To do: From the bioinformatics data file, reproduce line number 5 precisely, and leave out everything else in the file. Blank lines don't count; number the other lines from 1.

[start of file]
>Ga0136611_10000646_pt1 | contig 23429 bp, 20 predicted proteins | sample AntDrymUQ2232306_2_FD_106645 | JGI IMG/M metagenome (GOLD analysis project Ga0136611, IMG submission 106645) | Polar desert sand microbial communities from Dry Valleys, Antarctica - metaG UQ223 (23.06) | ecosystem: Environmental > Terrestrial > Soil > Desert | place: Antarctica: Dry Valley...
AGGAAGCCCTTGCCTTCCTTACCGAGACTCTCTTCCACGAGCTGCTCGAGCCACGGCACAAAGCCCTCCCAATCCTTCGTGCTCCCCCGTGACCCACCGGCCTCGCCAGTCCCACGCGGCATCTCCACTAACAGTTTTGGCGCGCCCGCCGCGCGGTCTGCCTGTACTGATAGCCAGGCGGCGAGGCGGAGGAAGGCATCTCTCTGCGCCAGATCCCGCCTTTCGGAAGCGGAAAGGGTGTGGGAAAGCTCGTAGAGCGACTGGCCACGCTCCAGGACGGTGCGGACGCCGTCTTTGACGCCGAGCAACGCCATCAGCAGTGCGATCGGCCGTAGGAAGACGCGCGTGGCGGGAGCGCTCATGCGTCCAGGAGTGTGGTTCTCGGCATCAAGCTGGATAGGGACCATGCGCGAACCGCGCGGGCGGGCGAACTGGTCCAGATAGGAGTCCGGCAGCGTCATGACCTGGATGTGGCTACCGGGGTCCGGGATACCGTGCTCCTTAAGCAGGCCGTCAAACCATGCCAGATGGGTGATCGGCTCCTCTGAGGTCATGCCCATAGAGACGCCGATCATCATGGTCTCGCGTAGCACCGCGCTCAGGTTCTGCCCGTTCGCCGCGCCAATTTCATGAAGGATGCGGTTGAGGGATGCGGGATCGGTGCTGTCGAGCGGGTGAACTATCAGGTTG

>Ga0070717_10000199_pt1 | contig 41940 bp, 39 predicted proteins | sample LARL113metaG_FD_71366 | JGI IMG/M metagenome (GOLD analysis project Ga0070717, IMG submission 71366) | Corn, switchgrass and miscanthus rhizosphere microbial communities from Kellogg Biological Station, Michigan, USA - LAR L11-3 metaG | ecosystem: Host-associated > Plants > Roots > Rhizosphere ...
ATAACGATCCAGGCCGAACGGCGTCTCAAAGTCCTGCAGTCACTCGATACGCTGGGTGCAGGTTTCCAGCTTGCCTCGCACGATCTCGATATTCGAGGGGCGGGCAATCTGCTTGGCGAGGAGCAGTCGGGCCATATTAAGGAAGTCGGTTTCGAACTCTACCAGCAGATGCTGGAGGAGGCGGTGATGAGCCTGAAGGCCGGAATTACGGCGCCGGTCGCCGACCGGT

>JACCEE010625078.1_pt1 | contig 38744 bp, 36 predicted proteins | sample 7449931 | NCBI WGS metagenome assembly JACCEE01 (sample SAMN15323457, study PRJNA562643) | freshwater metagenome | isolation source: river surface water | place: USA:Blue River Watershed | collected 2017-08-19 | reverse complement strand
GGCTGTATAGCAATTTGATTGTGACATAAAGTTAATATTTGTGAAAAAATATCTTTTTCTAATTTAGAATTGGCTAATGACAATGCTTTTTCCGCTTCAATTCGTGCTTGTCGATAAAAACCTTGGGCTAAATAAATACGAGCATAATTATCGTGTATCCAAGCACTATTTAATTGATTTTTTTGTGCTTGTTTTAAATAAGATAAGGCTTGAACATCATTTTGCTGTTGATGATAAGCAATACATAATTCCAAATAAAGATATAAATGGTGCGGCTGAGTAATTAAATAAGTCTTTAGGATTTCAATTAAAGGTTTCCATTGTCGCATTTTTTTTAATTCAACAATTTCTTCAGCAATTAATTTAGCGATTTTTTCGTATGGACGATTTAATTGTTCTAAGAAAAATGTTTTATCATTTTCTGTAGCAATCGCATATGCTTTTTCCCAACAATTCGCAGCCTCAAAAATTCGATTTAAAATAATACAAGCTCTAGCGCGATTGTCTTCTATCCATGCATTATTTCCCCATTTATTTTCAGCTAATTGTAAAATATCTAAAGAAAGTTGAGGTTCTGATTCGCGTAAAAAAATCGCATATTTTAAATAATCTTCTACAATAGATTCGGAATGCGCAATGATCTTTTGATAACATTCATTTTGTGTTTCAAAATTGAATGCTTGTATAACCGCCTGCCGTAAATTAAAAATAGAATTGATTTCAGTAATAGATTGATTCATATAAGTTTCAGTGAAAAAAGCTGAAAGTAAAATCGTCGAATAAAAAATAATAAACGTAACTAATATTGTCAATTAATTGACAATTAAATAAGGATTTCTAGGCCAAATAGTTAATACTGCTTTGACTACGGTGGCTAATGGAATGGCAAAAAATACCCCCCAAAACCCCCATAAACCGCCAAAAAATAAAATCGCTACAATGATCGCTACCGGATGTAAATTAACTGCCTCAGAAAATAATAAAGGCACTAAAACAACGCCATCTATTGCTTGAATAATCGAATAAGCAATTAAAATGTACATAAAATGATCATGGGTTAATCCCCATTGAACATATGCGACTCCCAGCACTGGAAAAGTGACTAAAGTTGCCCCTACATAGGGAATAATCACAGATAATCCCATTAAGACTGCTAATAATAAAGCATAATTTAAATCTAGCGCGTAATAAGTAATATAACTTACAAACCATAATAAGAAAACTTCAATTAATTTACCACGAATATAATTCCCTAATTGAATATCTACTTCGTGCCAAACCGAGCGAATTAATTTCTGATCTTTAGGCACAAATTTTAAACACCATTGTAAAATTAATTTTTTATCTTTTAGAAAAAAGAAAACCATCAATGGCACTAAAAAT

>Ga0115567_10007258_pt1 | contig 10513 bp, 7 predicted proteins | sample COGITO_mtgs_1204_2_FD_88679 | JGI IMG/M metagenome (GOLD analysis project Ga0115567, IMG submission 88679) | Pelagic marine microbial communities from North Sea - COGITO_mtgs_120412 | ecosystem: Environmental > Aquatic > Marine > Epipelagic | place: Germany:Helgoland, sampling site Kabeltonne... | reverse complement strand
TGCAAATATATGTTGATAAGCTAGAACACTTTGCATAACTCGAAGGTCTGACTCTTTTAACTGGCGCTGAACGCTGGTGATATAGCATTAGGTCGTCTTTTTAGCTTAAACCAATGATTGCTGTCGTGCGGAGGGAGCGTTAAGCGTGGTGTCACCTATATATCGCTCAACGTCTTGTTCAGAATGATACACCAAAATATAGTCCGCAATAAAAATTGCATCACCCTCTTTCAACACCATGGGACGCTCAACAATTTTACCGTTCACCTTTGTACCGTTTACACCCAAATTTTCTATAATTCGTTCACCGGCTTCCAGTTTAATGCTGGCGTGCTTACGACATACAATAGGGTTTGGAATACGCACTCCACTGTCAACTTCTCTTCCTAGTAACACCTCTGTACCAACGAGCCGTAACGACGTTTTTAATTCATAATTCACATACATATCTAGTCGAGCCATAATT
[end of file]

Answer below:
>JACCEE010625078.1_pt1 | contig 38744 bp, 36 predicted proteins | sample 7449931 | NCBI WGS metagenome assembly JACCEE01 (sample SAMN15323457, study PRJNA562643) | freshwater metagenome | isolation source: river surface water | place: USA:Blue River Watershed | collected 2017-08-19 | reverse complement strand